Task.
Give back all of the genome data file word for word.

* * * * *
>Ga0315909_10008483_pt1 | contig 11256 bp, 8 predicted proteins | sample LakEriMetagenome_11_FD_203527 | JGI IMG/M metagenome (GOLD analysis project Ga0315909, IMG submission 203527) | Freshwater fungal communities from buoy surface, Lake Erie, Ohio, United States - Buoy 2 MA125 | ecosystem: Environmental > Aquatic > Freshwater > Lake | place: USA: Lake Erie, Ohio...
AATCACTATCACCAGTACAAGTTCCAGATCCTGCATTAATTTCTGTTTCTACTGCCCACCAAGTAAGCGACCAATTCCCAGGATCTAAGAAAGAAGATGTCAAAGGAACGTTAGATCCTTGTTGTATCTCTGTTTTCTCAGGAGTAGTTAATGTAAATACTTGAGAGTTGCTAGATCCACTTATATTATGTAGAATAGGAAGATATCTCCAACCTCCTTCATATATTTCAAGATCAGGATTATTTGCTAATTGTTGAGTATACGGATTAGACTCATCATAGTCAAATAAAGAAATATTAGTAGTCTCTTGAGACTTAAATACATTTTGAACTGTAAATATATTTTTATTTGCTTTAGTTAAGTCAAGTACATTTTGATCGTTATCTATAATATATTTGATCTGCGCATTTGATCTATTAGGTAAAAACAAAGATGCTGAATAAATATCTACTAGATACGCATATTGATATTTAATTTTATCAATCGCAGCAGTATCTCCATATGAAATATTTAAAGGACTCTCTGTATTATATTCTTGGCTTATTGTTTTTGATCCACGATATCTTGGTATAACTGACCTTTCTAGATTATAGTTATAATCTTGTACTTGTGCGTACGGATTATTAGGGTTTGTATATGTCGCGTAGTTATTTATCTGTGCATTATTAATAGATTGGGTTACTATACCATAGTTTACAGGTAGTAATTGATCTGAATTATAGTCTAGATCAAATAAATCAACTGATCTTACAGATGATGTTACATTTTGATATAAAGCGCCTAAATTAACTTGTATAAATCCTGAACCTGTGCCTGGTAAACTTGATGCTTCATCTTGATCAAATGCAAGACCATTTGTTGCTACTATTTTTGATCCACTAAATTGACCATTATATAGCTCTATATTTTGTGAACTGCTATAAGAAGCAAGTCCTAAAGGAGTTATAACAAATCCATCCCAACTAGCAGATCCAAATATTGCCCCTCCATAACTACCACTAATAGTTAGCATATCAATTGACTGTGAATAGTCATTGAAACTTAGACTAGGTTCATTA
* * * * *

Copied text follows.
>Ga0315909_10008483_pt1 | contig 11256 bp, 8 predicted proteins | sample LakEriMetagenome_11_FD_203527 | JGI IMG/M metagenome (GOLD analysis project Ga0315909, IMG submission 203527) | Freshwater fungal communities from buoy surface, Lake Erie, Ohio, United States - Buoy 2 MA125 | ecosystem: Environmental > Aquatic > Freshwater > Lake | place: USA: Lake Erie, Ohio...
AATCACTATCACCAGTACAAGTTCCAGATCCTGCATTAATTTCTGTTTCTACTGCCCACCAAGTAAGCGACCAATTCCCAGGATCTAAGAAAGAAGATGTCAAAGGAACGTTAGATCCTTGTTGTATCTCTGTTTTCTCAGGAGTAGTTAATGTAAATACTTGAGAGTTGCTAGATCCACTTATATTATGTAGAATAGGAAGATATCTCCAACCTCCTTCATATATTTCAAGATCAGGATTATTTGCTAATTGTTGAGTATACGGATTAGACTCATCATAGTCAAATAAAGAAATATTAGTAGTCTCTTGAGACTTAAATACATTTTGAACTGTAAATATATTTTTATTTGCTTTAGTTAAGTCAAGTACATTTTGATCGTTATCTATAATATATTTGATCTGCGCATTTGATCTATTAGGTAAAAACAAAGATGCTGAATAAATATCTACTAGATACGCATATTGATATTTAATTTTATCAATCGCAGCAGTATCTCCATATGAAATATTTAAAGGACTCTCTGTATTATATTCTTGGCTTATTGTTTTTGATCCACGATATCTTGGTATAACTGACCTTTCTAGATTATAGTTATAATCTTGTACTTGTGCGTACGGATTATTAGGGTTTGTATATGTCGCGTAGTTATTTATCTGTGCATTATTAATAGATTGGGTTACTATACCATAGTTTACAGGTAGTAATTGATCTGAATTATAGTCTAGATCAAATAAATCAACTGATCTTACAGATGATGTTACATTTTGATATAAAGCGCCTAAATTAACTTGTATAAATCCTGAACCTGTGCCTGGTAAACTTGATGCTTCATCTTGATCAAATGCAAGACCATTTGTTGCTACTATTTTTGATCCACTAAATTGACCATTATATAGCTCTATATTTTGTGAACTGCTATAAGAAGCAAGTCCTAAAGGAGTTATAACAAATCCATCCCAACTAGCAGATCCAAATATTGCCCCTCCATAACTACCACTAATAGTTAGCATATCAATTGACTGTGAATAGTCATTGAAACTTAGACTAGGTTCATTA